How to teach your toddler to talk

Say what? Get your child’s communication skills off to the best start possible. Repeat after us…

by Emily Thorpe |

Your baby's cute, fun, adorable... and may not be making much sense yet. Things take on a whole new exciting level when she reaches toddlerhood and starts with those first words.

Good job there’s plenty you can do to help her along...

1. Read together

Storytime isn’t just a fun way to wind down before bed. ‘Your child will learn an incredible amount from listening to your voice,’ says speech and language therapist Lauren Woodcock.

Engage her in conversation by pointing to pictures and asking, ‘What’s this?’ Inject as much enthusiasm into your voice as possible – research shows that talking in a singsong voice helps increase your baby’s understanding of words.

2. Be patient

All children speak slowly and stumble over words for the first few years, but avoid finishing her sentences – you’ll knock her confidence and she’ll lose the motivation to express herself. Active listening skills are key. Get down to her level – eye contact is a huge part of communication and lets her know she has your attention.

If you don’t understand, be honest and ask her to repeat it. ‘It might take several attempts, but it’s better than saying, “That’s lovely”, when she’s just asked for more juice,’ says Lauren.

 3. Sing!

Songs and nursery rhymes help develop speech. ‘They’re fun, and the more your child enjoys something, the more engaged she’ll be,’ says David Messer, head of Childhood Development and Learning at the Open University.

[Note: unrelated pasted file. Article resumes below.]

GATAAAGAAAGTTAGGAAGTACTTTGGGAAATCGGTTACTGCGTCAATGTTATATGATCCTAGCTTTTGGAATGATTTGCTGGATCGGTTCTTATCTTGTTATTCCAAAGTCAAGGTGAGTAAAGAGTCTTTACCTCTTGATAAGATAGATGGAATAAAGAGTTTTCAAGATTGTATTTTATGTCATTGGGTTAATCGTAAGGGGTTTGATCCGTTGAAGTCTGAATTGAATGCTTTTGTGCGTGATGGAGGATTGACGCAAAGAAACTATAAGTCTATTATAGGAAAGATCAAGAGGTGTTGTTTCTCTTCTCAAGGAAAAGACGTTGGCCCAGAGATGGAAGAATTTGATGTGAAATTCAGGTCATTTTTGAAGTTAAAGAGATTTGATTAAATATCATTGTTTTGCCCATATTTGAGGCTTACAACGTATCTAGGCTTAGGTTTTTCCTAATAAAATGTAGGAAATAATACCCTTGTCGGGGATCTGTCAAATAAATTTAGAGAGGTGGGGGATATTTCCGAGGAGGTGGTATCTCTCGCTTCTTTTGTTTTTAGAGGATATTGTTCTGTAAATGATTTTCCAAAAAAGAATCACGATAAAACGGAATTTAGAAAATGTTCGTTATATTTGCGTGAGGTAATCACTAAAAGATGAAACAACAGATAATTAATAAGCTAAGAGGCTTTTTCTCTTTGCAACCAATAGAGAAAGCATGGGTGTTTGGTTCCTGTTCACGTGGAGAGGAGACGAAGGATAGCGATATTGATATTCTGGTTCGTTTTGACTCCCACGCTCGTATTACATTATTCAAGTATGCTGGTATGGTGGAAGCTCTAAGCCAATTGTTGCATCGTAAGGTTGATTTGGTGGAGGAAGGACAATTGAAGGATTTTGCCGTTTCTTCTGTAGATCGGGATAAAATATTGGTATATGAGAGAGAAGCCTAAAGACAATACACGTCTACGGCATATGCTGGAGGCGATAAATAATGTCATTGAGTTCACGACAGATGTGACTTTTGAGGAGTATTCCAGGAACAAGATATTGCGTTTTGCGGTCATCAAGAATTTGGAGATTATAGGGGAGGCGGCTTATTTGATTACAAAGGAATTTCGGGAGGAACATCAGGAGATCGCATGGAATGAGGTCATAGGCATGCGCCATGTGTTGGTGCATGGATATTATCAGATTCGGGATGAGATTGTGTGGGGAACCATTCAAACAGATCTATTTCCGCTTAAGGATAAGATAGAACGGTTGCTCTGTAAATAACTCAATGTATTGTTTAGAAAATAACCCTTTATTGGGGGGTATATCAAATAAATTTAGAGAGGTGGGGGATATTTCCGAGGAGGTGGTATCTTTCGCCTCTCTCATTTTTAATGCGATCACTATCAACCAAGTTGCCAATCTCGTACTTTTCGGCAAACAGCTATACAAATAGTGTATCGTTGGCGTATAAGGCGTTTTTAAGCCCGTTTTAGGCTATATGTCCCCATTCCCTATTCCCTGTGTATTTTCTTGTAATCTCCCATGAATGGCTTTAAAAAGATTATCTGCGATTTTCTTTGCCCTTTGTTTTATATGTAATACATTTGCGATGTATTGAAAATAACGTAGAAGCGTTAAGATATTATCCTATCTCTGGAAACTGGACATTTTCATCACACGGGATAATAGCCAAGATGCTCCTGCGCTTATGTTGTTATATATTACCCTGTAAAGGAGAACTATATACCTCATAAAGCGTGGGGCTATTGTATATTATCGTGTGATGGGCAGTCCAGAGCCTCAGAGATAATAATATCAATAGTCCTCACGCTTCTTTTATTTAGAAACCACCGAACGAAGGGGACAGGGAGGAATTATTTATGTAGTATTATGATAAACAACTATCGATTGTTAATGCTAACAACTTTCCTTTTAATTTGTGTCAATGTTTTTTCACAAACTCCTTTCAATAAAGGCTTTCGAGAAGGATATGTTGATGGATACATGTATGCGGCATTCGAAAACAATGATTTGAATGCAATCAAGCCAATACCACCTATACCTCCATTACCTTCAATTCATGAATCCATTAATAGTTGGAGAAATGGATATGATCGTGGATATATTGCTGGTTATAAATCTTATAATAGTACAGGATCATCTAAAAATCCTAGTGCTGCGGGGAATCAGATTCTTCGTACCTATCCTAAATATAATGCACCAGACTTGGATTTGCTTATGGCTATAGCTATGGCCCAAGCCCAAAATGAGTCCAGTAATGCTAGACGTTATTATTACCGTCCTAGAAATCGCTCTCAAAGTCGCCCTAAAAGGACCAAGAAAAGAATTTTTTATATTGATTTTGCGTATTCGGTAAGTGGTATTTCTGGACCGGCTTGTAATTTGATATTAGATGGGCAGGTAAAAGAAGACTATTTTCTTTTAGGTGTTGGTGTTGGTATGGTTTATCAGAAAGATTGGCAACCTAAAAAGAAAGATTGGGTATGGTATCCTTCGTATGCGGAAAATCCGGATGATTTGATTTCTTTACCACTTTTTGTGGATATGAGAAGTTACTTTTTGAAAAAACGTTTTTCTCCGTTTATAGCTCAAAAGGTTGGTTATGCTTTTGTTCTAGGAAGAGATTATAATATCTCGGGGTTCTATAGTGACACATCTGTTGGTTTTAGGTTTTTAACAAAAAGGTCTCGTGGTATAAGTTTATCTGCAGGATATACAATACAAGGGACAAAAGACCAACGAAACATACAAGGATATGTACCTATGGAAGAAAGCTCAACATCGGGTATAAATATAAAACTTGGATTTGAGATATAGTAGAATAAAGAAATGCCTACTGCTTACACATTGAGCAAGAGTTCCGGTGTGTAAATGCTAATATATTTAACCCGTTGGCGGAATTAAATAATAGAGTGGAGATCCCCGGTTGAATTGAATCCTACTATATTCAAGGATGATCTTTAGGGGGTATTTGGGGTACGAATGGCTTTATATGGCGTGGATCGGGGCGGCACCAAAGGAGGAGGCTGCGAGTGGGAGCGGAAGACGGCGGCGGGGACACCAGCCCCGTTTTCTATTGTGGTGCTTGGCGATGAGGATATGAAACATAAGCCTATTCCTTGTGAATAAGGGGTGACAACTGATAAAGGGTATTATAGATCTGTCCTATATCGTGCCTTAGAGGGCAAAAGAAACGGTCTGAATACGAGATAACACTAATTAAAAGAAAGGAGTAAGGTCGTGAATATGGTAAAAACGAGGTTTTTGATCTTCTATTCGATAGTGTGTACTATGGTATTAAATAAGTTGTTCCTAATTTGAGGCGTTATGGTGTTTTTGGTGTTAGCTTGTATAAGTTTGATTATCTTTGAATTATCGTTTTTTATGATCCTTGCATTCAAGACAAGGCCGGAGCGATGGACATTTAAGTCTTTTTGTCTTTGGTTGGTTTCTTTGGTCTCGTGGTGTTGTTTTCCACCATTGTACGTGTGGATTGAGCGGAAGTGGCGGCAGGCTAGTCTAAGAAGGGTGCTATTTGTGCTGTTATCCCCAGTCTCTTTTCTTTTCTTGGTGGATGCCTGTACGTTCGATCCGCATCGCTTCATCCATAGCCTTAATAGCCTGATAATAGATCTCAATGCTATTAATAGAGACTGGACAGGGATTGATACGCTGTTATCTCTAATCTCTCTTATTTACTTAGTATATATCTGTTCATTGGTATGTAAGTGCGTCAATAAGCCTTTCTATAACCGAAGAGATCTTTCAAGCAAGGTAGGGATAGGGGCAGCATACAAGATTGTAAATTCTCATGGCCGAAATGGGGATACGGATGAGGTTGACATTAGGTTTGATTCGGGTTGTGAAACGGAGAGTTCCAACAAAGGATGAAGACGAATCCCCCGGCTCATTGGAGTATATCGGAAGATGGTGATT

Games like Round And Round The Garden teach toddlers about taking turns, which is effectively the first rule of conversation. Be warned: kids love repetition and it helps them learn, so expect to hear ‘Again! Again!’ a lot.

4. Explore the world

If you want your toddler to talk, give her something to talk about. ‘Discuss the world around you – the more you share with her, the greater her understanding and vocabulary will be,’ says child development expert Sue Gascoyne.

One way to help is to expand everything she says by one word – so, if she says, ‘Car’, you say, ‘Yes, a blue car’.

Meals are another important time for communication. ‘Use them as a way for your child to explore the different foods she’s eating,’ says Sue. ‘Talk about it by asking, “Is that yummy?” or “How does that taste?”’

5. Enjoy some quiet time

TV doesn’t have to be bad – but having it on constantly can discourage your child’s ear from tuning into certain sounds. ‘Plus, it will distract you and prevent you from talking to her as much,’ says Sue. Watch TV as a treat together, so you can talk about what’s happening and ask questions.

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